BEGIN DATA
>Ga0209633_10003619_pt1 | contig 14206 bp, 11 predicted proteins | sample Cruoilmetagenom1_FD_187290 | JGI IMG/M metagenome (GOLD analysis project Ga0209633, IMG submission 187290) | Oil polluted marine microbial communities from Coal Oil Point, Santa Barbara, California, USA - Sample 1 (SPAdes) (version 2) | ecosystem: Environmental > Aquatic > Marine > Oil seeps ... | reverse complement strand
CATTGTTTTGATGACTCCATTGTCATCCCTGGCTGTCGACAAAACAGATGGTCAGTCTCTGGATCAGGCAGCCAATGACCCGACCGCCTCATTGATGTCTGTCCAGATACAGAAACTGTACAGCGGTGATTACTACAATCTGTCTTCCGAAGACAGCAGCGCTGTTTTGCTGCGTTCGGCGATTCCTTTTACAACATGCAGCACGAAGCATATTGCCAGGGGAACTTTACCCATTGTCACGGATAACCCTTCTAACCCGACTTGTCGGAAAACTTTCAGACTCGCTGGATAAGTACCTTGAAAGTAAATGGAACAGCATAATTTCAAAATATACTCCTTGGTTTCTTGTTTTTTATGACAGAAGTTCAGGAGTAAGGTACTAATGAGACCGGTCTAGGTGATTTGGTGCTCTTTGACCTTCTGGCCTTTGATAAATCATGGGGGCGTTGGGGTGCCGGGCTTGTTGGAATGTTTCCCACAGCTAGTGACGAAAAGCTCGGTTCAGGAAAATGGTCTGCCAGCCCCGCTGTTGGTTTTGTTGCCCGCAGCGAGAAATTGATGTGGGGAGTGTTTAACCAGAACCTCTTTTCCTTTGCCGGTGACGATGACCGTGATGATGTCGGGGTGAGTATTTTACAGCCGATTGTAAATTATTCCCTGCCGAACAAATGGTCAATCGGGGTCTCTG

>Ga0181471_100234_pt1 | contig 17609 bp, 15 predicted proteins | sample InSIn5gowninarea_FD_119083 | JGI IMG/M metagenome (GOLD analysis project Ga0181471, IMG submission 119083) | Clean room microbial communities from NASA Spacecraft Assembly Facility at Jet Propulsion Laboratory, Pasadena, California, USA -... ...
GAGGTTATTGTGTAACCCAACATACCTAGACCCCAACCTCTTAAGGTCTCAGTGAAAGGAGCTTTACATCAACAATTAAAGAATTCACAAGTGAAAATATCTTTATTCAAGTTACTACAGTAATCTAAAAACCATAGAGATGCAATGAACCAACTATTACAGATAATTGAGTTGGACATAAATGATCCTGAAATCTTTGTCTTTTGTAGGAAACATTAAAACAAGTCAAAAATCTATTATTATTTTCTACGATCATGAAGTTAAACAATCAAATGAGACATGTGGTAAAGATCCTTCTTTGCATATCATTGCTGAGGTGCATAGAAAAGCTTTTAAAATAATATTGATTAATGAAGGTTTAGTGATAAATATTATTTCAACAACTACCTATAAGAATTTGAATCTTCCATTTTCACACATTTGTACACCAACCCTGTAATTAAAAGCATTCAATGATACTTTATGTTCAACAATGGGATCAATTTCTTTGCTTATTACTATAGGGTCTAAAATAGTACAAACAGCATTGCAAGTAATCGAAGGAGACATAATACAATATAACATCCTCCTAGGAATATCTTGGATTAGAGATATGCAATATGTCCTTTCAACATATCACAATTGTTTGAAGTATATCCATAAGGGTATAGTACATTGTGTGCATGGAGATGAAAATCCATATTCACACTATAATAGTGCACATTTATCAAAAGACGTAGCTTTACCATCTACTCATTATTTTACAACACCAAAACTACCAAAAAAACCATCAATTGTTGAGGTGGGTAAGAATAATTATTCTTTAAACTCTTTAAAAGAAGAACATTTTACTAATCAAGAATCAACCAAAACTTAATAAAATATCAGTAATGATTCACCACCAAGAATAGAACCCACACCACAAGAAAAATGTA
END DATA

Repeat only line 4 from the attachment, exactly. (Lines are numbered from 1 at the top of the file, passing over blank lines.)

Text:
GAGGTTATTGTGTAACCCAACATACCTAGACCCCAACCTCTTAAGGTCTCAGTGAAAGGAGCTTTACATCAACAATTAAAGAATTCACAAGTGAAAATATCTTTATTCAAGTTACTACAGTAATCTAAAAACCATAGAGATGCAATGAACCAACTATTACAGATAATTGAGTTGGACATAAATGATCCTGAAATCTTTGTCTTTTGTAGGAAACATTAAAACAAGTCAAAAATCTATTATTATTTTCTACGATCATGAAGTTAAACAATCAAATGAGACATGTGGTAAAGATCCTTCTTTGCATATCATTGCTGAGGTGCATAGAAAAGCTTTTAAAATAATATTGATTAATGAAGGTTTAGTGATAAATATTATTTCAACAACTACCTATAAGAATTTGAATCTTCCATTTTCACACATTTGTACACCAACCCTGTAATTAAAAGCATTCAATGATACTTTATGTTCAACAATGGGATCAATTTCTTTGCTTATTACTATAGGGTCTAAAATAGTACAAACAGCATTGCAAGTAATCGAAGGAGACATAATACAATATAACATCCTCCTAGGAATATCTTGGATTAGAGATATGCAATATGTCCTTTCAACATATCACAATTGTTTGAAGTATATCCATAAGGGTATAGTACATTGTGTGCATGGAGATGAAAATCCATATTCACACTATAATAGTGCACATTTATCAAAAGACGTAGCTTTACCATCTACTCATTATTTTACAACACCAAAACTACCAAAAAAACCATCAATTGTTGAGGTGGGTAAGAATAATTATTCTTTAAACTCTTTAAAAGAAGAACATTTTACTAATCAAGAATCAACCAAAACTTAATAAAATATCAGTAATGATTCACCACCAAGAATAGAACCCACACCACAAGAAAAATGTA